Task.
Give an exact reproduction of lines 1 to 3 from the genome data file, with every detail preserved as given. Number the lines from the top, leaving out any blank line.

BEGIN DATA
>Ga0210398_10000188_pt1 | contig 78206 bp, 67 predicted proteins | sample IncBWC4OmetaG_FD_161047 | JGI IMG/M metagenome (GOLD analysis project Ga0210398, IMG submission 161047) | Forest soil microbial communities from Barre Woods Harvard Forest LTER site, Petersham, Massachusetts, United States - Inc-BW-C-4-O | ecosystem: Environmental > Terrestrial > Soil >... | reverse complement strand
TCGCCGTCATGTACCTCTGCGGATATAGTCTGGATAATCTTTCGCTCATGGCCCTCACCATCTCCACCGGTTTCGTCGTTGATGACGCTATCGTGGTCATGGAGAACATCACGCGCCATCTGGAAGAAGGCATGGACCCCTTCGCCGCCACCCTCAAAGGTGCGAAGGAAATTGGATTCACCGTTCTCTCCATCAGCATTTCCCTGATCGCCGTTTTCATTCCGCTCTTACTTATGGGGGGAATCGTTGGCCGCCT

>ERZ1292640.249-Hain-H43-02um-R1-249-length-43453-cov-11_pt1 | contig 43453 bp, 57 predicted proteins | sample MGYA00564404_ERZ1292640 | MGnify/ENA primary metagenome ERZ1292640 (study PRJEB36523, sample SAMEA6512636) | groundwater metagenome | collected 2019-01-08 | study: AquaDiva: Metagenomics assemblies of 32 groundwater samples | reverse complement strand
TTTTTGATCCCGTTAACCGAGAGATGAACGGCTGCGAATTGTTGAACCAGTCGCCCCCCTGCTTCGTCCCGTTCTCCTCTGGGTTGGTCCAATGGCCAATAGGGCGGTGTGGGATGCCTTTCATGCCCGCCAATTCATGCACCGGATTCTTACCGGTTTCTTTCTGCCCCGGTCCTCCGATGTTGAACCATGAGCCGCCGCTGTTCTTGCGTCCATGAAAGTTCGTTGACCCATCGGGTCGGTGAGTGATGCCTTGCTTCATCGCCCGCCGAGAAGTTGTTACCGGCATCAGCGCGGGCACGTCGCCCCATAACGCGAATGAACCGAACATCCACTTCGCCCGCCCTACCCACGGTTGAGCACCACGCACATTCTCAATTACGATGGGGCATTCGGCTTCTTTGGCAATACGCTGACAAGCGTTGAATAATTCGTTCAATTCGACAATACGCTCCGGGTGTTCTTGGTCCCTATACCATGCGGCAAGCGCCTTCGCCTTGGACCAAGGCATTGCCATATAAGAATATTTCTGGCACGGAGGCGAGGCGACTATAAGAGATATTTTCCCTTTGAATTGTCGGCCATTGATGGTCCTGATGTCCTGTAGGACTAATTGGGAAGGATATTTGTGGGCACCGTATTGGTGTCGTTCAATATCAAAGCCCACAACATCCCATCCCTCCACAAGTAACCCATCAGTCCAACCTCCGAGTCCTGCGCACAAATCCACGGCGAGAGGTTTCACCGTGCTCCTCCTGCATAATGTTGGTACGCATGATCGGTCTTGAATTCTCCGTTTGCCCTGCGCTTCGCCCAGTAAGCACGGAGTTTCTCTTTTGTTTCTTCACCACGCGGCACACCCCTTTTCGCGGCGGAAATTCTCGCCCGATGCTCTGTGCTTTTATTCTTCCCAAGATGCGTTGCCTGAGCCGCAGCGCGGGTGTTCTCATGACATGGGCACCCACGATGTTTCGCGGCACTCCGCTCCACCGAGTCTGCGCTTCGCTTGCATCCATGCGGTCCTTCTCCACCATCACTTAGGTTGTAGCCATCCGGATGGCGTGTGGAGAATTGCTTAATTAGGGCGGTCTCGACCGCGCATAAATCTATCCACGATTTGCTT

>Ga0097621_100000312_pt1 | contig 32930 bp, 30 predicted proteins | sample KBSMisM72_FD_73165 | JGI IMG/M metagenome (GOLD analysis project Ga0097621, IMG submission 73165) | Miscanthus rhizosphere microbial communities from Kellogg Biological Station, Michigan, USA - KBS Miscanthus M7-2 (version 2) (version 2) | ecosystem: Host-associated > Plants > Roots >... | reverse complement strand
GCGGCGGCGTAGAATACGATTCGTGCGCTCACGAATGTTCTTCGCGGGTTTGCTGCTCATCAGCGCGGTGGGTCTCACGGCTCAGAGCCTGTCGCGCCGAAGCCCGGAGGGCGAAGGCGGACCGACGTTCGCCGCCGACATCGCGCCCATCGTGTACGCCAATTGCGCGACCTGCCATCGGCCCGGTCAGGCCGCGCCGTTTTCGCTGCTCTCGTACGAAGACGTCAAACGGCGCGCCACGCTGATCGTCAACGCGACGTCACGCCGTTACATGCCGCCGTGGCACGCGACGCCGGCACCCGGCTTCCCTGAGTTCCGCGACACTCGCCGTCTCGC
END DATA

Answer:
>Ga0210398_10000188_pt1 | contig 78206 bp, 67 predicted proteins | sample IncBWC4OmetaG_FD_161047 | JGI IMG/M metagenome (GOLD analysis project Ga0210398, IMG submission 161047) | Forest soil microbial communities from Barre Woods Harvard Forest LTER site, Petersham, Massachusetts, United States - Inc-BW-C-4-O | ecosystem: Environmental > Terrestrial > Soil >... | reverse complement strand
TCGCCGTCATGTACCTCTGCGGATATAGTCTGGATAATCTTTCGCTCATGGCCCTCACCATCTCCACCGGTTTCGTCGTTGATGACGCTATCGTGGTCATGGAGAACATCACGCGCCATCTGGAAGAAGGCATGGACCCCTTCGCCGCCACCCTCAAAGGTGCGAAGGAAATTGGATTCACCGTTCTCTCCATCAGCATTTCCCTGATCGCCGTTTTCATTCCGCTCTTACTTATGGGGGGAATCGTTGGCCGCCT

>ERZ1292640.249-Hain-H43-02um-R1-249-length-43453-cov-11_pt1 | contig 43453 bp, 57 predicted proteins | sample MGYA00564404_ERZ1292640 | MGnify/ENA primary metagenome ERZ1292640 (study PRJEB36523, sample SAMEA6512636) | groundwater metagenome | collected 2019-01-08 | study: AquaDiva: Metagenomics assemblies of 32 groundwater samples | reverse complement strand